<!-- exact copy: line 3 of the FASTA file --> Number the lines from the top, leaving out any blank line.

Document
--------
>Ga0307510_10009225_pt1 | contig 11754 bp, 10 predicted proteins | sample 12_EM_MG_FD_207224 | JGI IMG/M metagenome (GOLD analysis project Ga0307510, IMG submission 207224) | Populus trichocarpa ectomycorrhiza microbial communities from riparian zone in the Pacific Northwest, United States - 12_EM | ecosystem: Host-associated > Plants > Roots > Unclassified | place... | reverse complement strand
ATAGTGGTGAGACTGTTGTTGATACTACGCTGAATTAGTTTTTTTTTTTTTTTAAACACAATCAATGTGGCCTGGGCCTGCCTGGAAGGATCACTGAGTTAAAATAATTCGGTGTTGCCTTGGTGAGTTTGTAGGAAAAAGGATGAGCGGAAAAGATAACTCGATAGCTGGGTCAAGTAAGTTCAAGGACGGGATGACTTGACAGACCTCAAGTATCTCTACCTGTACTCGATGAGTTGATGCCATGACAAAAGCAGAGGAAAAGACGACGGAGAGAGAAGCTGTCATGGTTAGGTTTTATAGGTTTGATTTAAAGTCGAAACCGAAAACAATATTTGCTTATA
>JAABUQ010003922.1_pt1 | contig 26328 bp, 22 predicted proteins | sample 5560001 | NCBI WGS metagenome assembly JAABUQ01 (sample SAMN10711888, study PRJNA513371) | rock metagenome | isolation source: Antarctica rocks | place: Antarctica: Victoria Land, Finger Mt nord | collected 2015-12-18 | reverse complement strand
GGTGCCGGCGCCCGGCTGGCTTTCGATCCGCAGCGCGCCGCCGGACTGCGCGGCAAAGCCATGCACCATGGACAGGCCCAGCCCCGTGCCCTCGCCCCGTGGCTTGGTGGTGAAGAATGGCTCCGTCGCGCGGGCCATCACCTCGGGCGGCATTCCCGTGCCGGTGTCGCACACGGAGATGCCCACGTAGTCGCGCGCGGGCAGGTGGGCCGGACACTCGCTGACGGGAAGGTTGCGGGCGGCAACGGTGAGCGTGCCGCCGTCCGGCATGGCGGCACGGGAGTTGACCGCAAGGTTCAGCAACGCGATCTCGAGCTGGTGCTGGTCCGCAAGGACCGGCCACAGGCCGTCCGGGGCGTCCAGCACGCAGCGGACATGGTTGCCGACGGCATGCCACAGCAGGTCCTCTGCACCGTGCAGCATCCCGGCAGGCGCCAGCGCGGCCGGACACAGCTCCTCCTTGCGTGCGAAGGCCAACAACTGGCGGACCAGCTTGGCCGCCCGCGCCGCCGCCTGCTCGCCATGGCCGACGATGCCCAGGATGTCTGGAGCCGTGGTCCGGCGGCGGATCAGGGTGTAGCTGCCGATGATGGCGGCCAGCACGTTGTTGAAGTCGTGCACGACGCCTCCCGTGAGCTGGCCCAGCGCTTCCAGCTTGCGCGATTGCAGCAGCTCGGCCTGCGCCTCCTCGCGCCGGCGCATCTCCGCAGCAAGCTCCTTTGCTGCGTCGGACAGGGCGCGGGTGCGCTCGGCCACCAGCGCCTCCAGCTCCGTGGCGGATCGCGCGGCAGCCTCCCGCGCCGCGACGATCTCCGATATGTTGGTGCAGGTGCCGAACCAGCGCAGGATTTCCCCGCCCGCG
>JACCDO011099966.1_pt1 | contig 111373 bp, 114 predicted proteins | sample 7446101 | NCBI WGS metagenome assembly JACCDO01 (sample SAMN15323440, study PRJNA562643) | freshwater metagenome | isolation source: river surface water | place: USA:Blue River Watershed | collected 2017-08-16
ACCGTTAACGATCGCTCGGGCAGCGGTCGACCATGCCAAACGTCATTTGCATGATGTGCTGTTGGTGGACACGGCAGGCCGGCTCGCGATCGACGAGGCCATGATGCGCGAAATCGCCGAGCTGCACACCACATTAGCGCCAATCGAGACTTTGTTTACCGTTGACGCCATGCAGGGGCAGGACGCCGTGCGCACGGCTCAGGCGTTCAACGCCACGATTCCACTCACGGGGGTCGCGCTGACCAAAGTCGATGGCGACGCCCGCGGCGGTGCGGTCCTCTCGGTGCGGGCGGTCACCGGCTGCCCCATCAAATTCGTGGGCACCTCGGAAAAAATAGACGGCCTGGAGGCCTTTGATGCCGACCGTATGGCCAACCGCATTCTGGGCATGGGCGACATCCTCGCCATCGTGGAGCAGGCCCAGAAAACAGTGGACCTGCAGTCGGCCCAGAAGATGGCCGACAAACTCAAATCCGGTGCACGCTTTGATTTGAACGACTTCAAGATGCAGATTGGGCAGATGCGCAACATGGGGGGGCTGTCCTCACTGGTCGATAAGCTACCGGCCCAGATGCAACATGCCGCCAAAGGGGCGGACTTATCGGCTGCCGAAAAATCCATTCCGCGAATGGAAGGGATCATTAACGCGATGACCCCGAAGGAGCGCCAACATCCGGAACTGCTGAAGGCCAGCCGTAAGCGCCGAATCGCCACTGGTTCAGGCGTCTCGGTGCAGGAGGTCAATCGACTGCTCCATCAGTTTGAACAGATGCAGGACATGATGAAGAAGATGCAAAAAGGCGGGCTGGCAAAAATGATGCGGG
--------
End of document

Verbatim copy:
>JAABUQ010003922.1_pt1 | contig 26328 bp, 22 predicted proteins | sample 5560001 | NCBI WGS metagenome assembly JAABUQ01 (sample SAMN10711888, study PRJNA513371) | rock metagenome | isolation source: Antarctica rocks | place: Antarctica: Victoria Land, Finger Mt nord | collected 2015-12-18 | reverse complement strand